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'I'm going to err on the side of saving lives': Denver extends stay-at-home order

Other metro-area counties are still discussing whether they will extend orders.

DENVER — The city of Denver is extending its stay-at-home order to May 8 and is attempting to expand its testing capacity for COVID-19 to 1,000 per day, Denver Mayor Michael Hancock said Friday.

“I’ve said this before: I’m going to err on the side of saving lives,” Hancock said in press conference announcing the update.

Colorado's statewide stay-at-home order will expire on Monday and be replaced with a new "Safer at Home" plan that allows for non-essential medical procedures and curbside retail pickup. But Gov. Jared Polis (D) has said local municipalities can decide to extend their orders based on the conditions within their borders.

Previously, Denver's order was scheduled to expire at the end of April. Speaking to Next with Kyle Clark, the mayor said city officials thought pushing to a May 15th expiration would be best, but Denver's regional partners preferred the week prior.

Those partners include neighboring counties with their own health departments, as well as the Tri-County Health Department, which manages Adams, Arapahoe and Douglas counties. Also Friday, Adams and Arapahoe, Jefferson and Boulder counties joined Denver in selecting May 8 as the next benchmark.

Mike Coffman is the mayor of Aurora, which falls in both Adams and Arapahoe counties. He said on social media that he supports the "Safer at Home" approach and was "deeply disappointed" in the delay. He also acknowledged on social media this week that local health officials had been working together to make the call.

“In fact, the metro area has many of the same challenges Denver does compared to other parts of the state, and our governor has been supportive of our efforts to address those unique challenges,” Hancock said.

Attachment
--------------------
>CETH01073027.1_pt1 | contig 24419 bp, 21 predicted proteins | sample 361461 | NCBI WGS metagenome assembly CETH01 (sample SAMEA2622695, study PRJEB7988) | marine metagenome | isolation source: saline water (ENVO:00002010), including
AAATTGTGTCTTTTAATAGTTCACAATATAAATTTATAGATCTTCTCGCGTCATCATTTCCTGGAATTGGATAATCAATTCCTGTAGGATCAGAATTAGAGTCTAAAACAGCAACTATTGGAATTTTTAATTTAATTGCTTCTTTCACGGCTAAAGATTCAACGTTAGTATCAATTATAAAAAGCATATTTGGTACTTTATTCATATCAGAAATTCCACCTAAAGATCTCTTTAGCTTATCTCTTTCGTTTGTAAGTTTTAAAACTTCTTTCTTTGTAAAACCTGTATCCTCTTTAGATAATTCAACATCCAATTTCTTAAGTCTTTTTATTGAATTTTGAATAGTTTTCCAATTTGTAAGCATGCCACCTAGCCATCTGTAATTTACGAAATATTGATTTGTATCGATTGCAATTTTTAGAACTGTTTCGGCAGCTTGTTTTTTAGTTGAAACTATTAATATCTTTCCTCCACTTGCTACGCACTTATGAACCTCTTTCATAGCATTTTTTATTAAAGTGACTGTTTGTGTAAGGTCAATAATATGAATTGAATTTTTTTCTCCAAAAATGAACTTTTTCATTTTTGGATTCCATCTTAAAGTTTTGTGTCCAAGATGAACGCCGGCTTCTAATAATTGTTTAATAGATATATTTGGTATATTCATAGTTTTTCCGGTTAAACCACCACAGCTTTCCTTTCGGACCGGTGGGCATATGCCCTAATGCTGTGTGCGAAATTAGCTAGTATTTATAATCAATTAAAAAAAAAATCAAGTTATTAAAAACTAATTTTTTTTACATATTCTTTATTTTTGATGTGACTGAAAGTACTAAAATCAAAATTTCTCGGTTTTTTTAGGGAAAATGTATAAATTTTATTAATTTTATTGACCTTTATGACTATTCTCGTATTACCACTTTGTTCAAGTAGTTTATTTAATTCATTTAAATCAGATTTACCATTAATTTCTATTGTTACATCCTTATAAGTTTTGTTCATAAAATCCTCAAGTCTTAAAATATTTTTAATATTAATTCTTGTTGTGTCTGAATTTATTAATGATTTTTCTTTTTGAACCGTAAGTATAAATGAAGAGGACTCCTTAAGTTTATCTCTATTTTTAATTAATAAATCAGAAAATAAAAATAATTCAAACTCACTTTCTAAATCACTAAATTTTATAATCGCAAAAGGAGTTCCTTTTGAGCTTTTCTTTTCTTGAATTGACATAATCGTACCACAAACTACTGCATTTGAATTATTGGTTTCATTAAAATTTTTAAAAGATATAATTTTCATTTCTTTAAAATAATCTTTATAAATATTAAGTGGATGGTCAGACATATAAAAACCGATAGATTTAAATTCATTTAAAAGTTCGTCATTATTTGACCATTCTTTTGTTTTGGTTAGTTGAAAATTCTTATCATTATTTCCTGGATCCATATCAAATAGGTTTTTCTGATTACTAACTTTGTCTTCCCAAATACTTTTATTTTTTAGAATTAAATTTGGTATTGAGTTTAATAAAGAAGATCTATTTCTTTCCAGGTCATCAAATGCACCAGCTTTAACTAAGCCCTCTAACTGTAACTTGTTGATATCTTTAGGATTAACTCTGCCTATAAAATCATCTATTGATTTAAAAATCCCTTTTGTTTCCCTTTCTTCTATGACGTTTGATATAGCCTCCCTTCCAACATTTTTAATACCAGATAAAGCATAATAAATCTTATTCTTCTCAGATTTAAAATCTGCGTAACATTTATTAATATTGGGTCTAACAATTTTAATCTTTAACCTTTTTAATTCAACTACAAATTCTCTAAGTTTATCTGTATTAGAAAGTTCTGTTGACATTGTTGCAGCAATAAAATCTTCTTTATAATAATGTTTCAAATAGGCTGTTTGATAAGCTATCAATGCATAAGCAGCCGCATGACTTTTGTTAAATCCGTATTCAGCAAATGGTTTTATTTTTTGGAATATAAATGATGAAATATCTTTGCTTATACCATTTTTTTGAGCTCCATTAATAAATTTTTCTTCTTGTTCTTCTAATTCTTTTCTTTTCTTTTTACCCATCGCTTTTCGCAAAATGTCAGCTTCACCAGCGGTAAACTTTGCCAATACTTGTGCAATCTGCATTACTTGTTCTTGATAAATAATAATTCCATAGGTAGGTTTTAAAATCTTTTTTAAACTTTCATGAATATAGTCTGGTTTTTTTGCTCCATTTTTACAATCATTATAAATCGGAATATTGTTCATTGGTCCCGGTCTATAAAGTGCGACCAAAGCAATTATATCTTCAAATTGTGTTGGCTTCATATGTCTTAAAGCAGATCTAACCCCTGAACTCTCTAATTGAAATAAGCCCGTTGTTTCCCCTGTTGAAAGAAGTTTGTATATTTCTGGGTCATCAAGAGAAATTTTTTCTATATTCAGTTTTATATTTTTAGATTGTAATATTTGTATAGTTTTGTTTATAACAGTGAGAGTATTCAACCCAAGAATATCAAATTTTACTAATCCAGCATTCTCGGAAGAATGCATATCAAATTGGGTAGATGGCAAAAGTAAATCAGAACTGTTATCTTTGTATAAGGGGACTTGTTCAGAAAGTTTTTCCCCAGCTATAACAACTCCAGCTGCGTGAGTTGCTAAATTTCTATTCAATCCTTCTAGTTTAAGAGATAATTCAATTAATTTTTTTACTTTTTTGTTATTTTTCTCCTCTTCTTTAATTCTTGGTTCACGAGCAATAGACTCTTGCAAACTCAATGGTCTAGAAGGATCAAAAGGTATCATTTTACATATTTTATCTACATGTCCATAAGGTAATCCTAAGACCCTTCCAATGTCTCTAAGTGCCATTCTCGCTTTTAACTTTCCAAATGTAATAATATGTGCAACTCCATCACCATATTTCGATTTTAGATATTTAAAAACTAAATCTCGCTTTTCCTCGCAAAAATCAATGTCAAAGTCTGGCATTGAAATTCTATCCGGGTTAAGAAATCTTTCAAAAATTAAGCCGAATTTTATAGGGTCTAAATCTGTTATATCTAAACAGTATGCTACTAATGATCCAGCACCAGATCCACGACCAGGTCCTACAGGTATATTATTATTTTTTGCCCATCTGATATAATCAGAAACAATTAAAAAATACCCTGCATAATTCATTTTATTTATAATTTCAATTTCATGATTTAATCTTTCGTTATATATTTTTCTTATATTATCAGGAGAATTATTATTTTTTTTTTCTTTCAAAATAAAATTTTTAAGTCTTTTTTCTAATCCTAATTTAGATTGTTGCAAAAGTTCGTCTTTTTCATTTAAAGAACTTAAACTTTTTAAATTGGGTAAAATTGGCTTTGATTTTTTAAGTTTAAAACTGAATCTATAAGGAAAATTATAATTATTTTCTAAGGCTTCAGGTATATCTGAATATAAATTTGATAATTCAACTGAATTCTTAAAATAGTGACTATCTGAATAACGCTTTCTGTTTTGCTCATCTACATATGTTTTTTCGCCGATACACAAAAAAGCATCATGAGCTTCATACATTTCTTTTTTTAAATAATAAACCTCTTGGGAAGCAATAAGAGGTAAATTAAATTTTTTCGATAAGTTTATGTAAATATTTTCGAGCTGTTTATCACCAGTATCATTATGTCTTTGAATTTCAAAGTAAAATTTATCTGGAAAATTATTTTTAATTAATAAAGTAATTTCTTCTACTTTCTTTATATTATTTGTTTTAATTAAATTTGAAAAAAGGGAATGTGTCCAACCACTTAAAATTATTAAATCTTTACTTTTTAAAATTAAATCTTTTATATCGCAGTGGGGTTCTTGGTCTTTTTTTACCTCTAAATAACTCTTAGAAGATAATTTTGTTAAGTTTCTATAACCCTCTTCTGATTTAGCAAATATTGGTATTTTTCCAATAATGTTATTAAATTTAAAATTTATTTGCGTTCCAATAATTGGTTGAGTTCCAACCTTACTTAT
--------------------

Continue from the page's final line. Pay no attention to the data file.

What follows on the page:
RELATED: Here are counties extending stay-at-home orders (or considering it)

Among the reasons for an extension, according to metro-area health officials: testing.

Bob McDonald, the executive director of the Denver Department of Public Health and Environment, said the city will work in partnership with Denver Health to expand testing to 1,000 a day.

“We have built out and identified a workforce of over 100 people that we hope to train and will train in the next couple weeks in preparation for that,” McDonald said.

Hancock also said he is working with surrounding cities and counties to expand contact tracing to identify potential outbreaks.

In his own press conference on Wednesday, Polis said expanded testing would be just part of the approach to reopening the state’s economy. The governor also emphasized widespread mask-wearing and social distancing.

Polis has not yet released the formal "Safer at Home" order the state will be adopting on April 27.

Hancock agrees Denver residents should wear face masks, even on walks. Regarding reopening, Hancock said Denver will do so in “baby steps” and use a “phased-out” approach that doesn’t mean every business will be able to reopen on May 9.

“This is a marathon, we’re going to be in this for the long haul, and we’re going to roll out accordingly where we’re going to be safe,” Hancock said.

RELATED: Colorado Gov. Polis 'virtually visits' Eagle County, says he expects it will be the first in the state to reopen

RELATED: Polis says 'testing alone' won't be enough to reopen Colorado, emphasizes multi-pronged approach

RELATED: Colorado coronavirus latest, April 21: 10,447 cases, 486 deaths

RELATED: Colorado moving to 'safer-at-home' status; here's what we know so far

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